At 16:42 -0400 7/23/97, David L. Hanson wrote: > ... The idea that the extremely math capable >student needs to learn something about math from the least math >capable student is pure utopian poppycock.
Your response (apparently in response to a post I made) brings to mind the old adage, "Don't confuse me with the facts; my mind is made up." I was not quoting theory, but relaying things I have experienced. This most assuredly is not "utopian" or "poppycock". Perhaps if you had any real rejoinder to my statement, you could have saved us the embarassment of your name-calling non-argument.
Further, you are apparently misrepresenting my statement, which follows: "I have seen many cases where that proverbial 150-IQ student gains important insights from supposedly less able students." (a) Note that I did not say "needs to"; I do not claim to know all truth. However, I have seen the power of different kinds of learners interacting. The common misconception I was attempting to address is that the "able" students don't get anything from this exchange. They very often do. (b) Note the key word *supposedly* in "supposedly less able". The usual meaning of "able" or "capable" usually is "does well at tests of mathematics" which is quite circular. The important question is whether the tests measure anything important. I have seen many students with low test scores who had significant insights about mathematics. I have seen students with high test scores who seemed to primarily excel at applying formulas and had little real mathematical ability. (Please note that I am emphatically *not* asserting that all students who score high on standardized math tests are not "able".)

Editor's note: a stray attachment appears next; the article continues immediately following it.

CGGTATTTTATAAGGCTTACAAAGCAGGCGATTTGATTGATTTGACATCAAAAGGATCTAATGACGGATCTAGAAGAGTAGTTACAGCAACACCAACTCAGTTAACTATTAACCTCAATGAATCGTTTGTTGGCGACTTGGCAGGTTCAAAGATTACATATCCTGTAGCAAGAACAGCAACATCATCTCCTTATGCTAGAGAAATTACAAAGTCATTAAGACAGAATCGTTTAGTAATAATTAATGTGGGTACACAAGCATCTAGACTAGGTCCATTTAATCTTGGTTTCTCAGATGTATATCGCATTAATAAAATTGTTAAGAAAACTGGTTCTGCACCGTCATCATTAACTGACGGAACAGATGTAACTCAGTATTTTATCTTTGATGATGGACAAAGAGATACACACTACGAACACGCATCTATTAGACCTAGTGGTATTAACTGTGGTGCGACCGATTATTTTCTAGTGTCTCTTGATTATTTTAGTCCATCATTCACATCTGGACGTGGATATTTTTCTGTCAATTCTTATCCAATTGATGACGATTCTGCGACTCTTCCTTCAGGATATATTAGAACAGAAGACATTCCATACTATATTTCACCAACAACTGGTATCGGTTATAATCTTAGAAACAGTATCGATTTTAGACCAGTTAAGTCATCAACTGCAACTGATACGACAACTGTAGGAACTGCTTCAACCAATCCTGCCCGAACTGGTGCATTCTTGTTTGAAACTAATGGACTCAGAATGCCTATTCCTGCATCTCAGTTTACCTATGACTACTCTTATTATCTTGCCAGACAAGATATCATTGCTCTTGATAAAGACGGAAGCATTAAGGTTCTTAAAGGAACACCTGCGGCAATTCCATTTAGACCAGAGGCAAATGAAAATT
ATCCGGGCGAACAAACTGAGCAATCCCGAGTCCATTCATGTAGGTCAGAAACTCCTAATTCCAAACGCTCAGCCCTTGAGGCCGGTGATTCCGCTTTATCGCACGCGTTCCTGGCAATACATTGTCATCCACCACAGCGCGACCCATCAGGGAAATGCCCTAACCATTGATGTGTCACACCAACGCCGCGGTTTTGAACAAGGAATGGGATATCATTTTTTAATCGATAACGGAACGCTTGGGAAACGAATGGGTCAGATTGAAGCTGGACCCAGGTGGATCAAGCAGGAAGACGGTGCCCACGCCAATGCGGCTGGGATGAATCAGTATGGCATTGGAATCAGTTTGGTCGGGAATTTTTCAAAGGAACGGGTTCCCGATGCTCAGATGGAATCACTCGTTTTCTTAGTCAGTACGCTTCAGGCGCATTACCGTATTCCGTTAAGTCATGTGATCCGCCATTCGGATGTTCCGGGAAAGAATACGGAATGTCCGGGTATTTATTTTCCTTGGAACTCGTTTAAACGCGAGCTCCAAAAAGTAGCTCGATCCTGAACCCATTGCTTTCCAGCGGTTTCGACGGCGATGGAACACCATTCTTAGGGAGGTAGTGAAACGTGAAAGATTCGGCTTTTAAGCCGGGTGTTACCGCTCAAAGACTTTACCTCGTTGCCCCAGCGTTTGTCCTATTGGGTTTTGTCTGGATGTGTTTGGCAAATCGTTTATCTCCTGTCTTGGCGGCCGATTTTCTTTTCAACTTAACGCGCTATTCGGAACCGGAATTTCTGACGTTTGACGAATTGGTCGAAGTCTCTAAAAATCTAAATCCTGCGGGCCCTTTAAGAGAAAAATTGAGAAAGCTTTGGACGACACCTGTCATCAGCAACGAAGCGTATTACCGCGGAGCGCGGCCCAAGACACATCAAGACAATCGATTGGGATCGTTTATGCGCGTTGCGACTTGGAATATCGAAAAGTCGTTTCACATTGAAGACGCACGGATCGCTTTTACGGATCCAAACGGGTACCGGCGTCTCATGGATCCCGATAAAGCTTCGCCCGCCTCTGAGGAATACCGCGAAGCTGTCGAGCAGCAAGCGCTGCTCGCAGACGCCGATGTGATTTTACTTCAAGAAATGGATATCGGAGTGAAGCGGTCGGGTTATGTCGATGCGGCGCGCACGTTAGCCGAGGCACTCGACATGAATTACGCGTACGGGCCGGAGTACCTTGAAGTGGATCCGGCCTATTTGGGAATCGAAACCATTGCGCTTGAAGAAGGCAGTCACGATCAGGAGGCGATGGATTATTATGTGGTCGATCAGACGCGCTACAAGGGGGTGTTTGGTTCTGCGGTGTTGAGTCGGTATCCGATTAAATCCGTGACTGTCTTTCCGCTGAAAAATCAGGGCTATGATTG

In any case, the important question seems to be how we can help all students reach their potential, and I question how labels of this kind ("able", "capable" etc.) further our goal.